EPA Launches Mobile CyANWeb App to Expand Data Availability Beyond the CyAN Android™ App US EPA Kansas scientists provide harmful algal blooms...EPA Launches Mobile CyANWeb App to Expand Data Availability Beyond the CyAN Android™ App
US EPA Kansas scientists provide harmful algal blooms research and testing
Image: EPA scientists take samples at Milford Lake in Kansas in 2019. This month, EPA and USGS scientists involved with CyANWeb will sample two Kansas lakes for HABs. (Photo credit: Laura Webb, U.S. EPA)
The U.S. Environmental Protection Agency (EPA) launched the CyANWeb application, expanding digital platforms beyond its CyAN Android™ app. The new web tool shows users when a harmful algal bloom (HAB) may be forming in waters where people swim, fish and boat.
Cyanobacteria, also called blue-green algae, occur in many water bodies. However, when they multiply, they can form potentially toxic HABs, which can increase drinking water treatment costs for communities and be harmful to people and pets in lakes and recreational waters.
“Making this satellite data available across more platforms will improve our ability to respond to harmful algal blooms,” said Jennifer Orme-Zavaleta, acting assistant administrator for EPA’s Office of Research and Development and the EPA Science Advisor. “The release of this update is another step toward ensuring the quality of our nation’s drinking and recreational waters.”
CyANWeb, developed by the Cyanobacteria Assessment Network (CyAN) with input from EPA Region 7 scientists and other Kansas experts, uses satellite data that was previously only available within the CyAN Android™ app. This tool alerts water quality managers and community members on specific changes in the color of the water in more than 75 water bodies within Region 7 (Iowa, Kansas, Missouri and Nebraska), and 2,000 of the largest lakes and reservoirs across the United States.
Kansas Scientists’ Research and Testing Support CyANWeb app
This summer, EPA Region 7 will team with the U.S. Geological Survey’s (USGS’s) Kansas Water Science Center to sample Clinton Lake and Wilson Lake in Kansas for HABs detected by CyAN satellites.
This follows work that EPA Region 7 scientists began in 2019. These experts joined forces with federal and state partners to test CyANWeb in its early stages, providing valuable feedback and suggestions for enhancement. The project included the Kansas Department of Health and Environment (KDHE) and assisted CyAN developers in creating the web-based application that is now available for public use.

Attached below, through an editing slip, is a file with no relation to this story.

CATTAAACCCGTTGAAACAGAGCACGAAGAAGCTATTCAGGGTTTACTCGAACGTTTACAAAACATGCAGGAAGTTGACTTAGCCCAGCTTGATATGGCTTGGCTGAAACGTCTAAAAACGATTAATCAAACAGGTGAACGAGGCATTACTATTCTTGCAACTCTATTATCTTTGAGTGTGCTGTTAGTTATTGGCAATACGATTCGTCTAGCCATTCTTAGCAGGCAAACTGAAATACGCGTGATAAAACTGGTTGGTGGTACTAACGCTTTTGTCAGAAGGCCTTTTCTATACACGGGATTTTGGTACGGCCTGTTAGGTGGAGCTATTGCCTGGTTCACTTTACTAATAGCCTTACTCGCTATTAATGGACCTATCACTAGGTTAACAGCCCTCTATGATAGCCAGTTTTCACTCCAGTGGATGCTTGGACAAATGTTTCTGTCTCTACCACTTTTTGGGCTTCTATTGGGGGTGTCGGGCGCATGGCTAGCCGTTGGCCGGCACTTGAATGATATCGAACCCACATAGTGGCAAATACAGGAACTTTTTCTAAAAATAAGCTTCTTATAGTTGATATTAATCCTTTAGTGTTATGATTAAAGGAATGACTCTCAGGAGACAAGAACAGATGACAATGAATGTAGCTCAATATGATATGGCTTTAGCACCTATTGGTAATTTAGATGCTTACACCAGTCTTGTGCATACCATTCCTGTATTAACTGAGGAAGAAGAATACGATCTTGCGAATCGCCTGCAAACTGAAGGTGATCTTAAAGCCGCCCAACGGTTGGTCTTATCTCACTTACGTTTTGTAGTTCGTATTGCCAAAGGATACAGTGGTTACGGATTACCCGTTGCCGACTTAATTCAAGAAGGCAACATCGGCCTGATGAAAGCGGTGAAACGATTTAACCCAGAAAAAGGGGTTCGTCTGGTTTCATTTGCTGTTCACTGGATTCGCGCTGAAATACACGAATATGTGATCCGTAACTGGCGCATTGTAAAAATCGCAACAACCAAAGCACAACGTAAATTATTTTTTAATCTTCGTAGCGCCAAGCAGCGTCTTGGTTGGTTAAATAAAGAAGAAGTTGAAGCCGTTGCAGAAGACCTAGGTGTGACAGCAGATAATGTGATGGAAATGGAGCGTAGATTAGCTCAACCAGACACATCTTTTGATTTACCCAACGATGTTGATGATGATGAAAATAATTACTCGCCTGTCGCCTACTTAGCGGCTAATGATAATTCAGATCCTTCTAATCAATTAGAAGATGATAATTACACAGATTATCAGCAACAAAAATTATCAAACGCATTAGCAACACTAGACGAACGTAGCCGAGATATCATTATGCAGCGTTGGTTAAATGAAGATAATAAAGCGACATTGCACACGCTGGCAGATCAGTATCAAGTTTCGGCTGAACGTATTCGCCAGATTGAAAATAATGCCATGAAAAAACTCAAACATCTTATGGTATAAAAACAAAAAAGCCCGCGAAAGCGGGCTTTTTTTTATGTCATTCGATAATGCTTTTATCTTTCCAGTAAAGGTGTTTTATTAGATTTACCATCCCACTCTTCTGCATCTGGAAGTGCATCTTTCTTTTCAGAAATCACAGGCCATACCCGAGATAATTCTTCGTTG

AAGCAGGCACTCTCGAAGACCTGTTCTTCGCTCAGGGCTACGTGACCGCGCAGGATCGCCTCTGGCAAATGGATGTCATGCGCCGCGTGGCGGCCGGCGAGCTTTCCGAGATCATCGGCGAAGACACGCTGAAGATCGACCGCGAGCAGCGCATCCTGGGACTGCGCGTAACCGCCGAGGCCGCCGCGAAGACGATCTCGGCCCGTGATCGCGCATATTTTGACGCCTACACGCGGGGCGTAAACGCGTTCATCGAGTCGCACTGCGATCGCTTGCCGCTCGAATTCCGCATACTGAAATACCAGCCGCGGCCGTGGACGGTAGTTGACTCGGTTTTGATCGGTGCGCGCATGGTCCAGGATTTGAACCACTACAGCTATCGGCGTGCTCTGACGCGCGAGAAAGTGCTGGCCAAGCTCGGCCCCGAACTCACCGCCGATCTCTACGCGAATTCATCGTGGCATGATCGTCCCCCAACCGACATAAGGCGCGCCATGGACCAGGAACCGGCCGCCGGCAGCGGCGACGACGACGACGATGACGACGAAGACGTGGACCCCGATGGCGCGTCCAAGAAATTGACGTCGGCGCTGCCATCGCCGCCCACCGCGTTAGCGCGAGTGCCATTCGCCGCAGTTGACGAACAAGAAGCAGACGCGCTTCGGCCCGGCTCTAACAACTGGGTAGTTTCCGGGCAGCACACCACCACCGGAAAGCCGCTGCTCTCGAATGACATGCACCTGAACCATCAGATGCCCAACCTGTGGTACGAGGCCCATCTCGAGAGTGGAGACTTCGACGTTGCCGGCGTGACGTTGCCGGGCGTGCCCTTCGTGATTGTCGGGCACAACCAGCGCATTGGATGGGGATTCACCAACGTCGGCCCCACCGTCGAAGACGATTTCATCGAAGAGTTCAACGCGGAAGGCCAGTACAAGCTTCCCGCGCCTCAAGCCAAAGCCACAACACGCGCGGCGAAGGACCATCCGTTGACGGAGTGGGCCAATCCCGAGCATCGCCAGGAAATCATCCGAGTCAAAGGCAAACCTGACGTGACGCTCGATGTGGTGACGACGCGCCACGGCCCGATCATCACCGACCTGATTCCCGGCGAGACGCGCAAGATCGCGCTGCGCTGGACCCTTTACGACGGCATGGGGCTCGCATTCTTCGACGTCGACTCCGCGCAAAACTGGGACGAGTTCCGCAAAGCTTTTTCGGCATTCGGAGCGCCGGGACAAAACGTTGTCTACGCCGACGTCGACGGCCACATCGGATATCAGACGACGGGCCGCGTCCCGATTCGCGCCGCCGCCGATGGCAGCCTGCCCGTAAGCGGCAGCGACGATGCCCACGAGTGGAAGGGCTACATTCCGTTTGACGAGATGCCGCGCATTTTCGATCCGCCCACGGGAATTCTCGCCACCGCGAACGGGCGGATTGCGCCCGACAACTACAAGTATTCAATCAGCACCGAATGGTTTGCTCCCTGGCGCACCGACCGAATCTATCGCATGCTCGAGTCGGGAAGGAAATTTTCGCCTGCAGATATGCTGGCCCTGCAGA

“The EPA Office of Research and Development’s use of Regional Applied Research Effort funding was instrumental in enabling the beta-testing partnerships that led to the CyAN app’s extension to web-based platforms,” said Cecilia Tapia, director of EPA Region 7’s Laboratory Services and Applied Science Division.
“CyANWeb is an important tool for initial detection of harmful algal blooms in local lakes,” said EPA Region 7 Chemist Laura Webb. “Our laboratory’s continued support of CyAN through field sampling will provide valuable data that will help to fine-tune the regional information presented on the app.”
CyANWeb uses historical and current satellite data to develop daily and weekly images that serve as an early warning system for HABs. These images can help federal, state, tribal, and local partners in their efforts to monitor and assess water quality. They can also help lake managers and people who swim, fish or boat in lakes identify when a HAB may be forming.
CyANWeb is easy to use and has features that let users view comparisons of multiple water bodies over time, as well as mark locations for future reference. Users can access CyANWeb with the help of a desktop computer, tablet, smart phone, and most other internet-browsing devices. CyAN Android™ is available for download in the Google Play™ store for Android™ devices.
This web tool is EPA’s latest effort stemming from the CyAN partnership with researchers at the National Aeronautics and Space Administration (NASA), National Oceanic and Atmospheric Administration (NOAA), and USGS.
Learn more information about EPA’s CyANWeb and accessing the app. https://www.epa.gov/water-research/cyanobacteria-assessment-network-application-cyan-app